The battle against screen time is a constant struggle with my kindergartener so when I find an activity that he loves and keeps him engaged for a long time I feel like I’ve won the lottery. This build your own zoo pretend play hit all the right notes for him. I intended it to be for both kids but my daughter was not so excited about his vision for the zoo so we read zoo animal books while he crafted his very own zoo. I loved how involved he was from start to finish and that I could work in some writing practice ( every little bit helps) that didn’t feel like practice at all.
- Gather your materials. You will need some craft paper ( get it at the dollar store and save!) , blocks, animal toys/ puzzle pieces , crayons, some painters tape and scissors.
- Start by cutting a large piece of craft paper and taping it ( using the painter’s tape ) to the floor. Only do this on hard surfaces or the paper will rip and tear when you try to write and draw on it.
- Talk about the design for a zoo. My son and I have made up worlds we tell stories about all the time ( Mine is called Mommyland … original eh?) and we decided to base the layout on the zoo from his imagination. I drew the outline as he explained it to me but the rest was up to him.
- Next sort the animals and build their enclosures. He started with snakes. These stretchy snakes are adored in our house for some odd reason . He wrote the sign, the built the house and arranged the snakes. It took a lot of patience to arrange them just so.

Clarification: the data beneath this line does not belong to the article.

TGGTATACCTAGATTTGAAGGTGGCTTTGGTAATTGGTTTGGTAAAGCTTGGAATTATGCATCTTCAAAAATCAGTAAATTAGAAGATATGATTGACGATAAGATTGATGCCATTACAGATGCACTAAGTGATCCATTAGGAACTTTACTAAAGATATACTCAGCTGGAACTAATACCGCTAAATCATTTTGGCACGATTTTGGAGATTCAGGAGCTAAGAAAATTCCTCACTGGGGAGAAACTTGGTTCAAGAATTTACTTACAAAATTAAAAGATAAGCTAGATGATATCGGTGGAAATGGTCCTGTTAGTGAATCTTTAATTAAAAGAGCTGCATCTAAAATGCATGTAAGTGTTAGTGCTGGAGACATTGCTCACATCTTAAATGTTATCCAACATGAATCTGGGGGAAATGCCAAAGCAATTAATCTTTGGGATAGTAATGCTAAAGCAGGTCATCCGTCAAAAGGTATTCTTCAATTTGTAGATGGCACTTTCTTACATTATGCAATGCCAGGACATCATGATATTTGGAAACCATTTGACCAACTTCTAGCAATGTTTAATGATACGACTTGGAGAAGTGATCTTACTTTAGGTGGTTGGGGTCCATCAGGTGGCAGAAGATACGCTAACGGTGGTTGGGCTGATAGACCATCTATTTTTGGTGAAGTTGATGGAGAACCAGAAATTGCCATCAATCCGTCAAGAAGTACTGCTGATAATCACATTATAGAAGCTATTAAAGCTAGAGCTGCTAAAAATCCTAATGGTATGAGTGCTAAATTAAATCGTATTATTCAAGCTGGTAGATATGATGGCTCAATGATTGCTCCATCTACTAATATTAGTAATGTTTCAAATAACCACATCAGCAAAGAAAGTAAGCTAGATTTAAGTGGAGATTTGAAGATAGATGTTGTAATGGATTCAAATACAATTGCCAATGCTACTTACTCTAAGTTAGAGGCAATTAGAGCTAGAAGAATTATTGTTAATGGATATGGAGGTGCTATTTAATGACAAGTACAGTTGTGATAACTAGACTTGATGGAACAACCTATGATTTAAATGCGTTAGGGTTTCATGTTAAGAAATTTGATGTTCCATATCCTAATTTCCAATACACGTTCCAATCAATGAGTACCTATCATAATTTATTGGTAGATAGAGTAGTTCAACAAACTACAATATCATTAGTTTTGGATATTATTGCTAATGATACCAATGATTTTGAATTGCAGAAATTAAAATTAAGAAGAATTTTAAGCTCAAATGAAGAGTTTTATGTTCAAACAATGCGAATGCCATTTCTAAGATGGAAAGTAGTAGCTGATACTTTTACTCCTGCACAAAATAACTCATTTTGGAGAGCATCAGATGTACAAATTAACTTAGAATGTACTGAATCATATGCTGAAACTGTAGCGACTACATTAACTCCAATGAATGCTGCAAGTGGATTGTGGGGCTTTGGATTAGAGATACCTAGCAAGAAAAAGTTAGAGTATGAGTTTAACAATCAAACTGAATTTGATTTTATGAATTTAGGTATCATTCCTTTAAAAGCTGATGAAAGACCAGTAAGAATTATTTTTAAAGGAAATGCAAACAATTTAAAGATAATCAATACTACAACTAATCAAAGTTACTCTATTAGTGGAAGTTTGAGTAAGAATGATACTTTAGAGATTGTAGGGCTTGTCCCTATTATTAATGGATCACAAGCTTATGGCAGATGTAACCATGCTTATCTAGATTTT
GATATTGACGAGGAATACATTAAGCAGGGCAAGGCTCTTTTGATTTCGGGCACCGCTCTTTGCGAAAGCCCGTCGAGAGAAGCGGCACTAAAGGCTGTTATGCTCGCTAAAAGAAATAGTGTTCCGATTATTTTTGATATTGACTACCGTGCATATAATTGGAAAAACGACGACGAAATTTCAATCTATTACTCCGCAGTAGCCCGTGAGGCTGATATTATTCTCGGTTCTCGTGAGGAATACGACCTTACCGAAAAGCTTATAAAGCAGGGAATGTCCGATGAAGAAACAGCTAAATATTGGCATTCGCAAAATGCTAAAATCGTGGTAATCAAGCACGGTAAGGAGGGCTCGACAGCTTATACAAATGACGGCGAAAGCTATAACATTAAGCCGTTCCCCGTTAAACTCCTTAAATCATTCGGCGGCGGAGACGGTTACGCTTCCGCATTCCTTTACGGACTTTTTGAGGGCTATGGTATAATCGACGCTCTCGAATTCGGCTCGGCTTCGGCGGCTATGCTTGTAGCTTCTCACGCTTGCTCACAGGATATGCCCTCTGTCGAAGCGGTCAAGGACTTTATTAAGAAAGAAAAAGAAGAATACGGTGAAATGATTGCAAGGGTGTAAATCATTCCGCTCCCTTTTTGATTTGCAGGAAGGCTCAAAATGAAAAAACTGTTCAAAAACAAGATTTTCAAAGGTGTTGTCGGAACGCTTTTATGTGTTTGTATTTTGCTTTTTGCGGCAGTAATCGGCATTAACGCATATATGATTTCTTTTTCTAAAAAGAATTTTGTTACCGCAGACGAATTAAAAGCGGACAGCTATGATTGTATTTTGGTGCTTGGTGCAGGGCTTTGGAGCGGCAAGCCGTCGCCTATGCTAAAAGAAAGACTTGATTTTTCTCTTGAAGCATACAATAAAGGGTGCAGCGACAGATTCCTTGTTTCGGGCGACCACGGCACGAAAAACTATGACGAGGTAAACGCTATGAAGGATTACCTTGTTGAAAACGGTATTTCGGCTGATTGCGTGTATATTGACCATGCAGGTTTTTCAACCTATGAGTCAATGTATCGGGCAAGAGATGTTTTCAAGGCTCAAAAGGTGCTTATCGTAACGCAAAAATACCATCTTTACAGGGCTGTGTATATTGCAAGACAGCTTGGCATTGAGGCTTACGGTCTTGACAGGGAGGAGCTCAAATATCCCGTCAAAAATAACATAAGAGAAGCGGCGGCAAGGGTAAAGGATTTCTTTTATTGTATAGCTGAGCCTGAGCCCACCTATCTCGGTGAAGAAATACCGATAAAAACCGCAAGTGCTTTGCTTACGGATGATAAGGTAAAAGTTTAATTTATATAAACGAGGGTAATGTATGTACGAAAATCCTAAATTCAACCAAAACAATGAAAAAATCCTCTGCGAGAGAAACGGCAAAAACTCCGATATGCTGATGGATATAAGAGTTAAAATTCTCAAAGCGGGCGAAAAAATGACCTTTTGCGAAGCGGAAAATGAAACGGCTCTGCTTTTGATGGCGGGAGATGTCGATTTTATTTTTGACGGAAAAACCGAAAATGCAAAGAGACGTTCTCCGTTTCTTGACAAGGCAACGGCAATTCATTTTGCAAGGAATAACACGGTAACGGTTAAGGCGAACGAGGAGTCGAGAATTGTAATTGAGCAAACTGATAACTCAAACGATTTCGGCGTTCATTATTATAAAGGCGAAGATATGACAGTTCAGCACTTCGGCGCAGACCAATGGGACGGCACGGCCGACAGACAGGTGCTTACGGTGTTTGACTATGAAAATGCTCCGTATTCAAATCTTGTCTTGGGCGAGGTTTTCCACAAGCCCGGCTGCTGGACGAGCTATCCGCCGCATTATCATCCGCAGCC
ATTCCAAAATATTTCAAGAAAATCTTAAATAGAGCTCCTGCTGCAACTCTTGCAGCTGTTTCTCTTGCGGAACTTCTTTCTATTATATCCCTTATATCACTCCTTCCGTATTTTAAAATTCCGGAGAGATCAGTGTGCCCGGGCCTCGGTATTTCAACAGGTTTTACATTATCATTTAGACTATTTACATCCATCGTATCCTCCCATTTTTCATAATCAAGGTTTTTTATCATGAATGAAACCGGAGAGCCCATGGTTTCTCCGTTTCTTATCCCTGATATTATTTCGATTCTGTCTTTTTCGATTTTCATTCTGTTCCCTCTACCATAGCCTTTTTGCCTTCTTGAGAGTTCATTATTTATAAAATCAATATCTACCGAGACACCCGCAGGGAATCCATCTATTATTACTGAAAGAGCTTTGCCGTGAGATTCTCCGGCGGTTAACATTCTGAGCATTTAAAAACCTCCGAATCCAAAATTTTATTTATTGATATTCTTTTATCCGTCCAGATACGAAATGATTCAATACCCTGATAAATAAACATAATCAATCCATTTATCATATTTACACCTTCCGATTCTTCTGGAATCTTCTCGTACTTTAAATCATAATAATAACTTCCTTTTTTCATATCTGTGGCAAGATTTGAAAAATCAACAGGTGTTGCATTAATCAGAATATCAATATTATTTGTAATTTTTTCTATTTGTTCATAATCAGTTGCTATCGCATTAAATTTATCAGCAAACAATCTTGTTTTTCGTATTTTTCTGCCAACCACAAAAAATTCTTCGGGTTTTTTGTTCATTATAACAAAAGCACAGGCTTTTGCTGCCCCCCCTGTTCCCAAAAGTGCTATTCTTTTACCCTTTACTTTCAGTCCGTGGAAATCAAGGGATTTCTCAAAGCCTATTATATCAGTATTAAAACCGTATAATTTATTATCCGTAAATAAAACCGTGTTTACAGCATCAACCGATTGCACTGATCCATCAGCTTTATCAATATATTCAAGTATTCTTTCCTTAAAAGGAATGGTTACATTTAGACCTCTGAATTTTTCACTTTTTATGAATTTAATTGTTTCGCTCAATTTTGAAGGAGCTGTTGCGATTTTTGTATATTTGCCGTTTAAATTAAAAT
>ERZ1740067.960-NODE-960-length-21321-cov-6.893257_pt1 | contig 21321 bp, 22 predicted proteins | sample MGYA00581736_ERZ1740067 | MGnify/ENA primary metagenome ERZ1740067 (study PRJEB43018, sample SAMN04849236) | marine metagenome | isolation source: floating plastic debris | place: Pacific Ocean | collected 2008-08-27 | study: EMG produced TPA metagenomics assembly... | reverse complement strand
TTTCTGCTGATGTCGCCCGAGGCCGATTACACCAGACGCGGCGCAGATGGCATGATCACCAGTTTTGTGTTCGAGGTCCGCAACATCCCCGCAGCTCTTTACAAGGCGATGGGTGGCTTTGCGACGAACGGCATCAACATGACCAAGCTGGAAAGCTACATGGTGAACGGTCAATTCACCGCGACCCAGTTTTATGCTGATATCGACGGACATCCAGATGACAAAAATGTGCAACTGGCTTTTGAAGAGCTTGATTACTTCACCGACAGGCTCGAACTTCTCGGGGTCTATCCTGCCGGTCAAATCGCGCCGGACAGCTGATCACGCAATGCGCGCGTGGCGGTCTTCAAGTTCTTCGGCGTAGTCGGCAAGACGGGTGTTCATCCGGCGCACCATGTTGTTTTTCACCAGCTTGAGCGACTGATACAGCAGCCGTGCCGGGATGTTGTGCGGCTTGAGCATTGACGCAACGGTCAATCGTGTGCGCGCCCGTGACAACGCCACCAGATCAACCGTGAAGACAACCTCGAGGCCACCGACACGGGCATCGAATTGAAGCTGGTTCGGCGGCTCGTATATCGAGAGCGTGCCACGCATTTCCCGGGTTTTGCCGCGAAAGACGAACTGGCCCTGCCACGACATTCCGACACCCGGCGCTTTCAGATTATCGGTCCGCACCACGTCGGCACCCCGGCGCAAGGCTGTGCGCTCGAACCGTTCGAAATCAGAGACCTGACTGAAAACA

- Arctic animals were next. Starting with the sign then building the structure and adding the animals.
- Africa and the petting zoo were next followed by the whales. No he didn’t write those words , after a few he asked if I could do it and I did to keep the momentum of the play going. The goal wasn’t to force him to write it was to play so I was happy to help.
- I think the most interesting observation for me watching my son do this was how he really wanted a specific design. I loved seeing him sit back like this to take it all in.
Check out our favorite books about the zoo here! I like to include books with activities to deepen the learning and extend the interest in the topic.
I love when I set up an activity with one child in mind and the other ends up completely into it. I love the addition of small items to playdough not just for the extra kick of fine motor development ( playdough all by itself is great for it) but also for the extra kick of creativity. My toddler took to this activity very literally decorating her butterfly but my son experimented with decorating as well as using the materials as tools. I love watching the gears turn in their heads!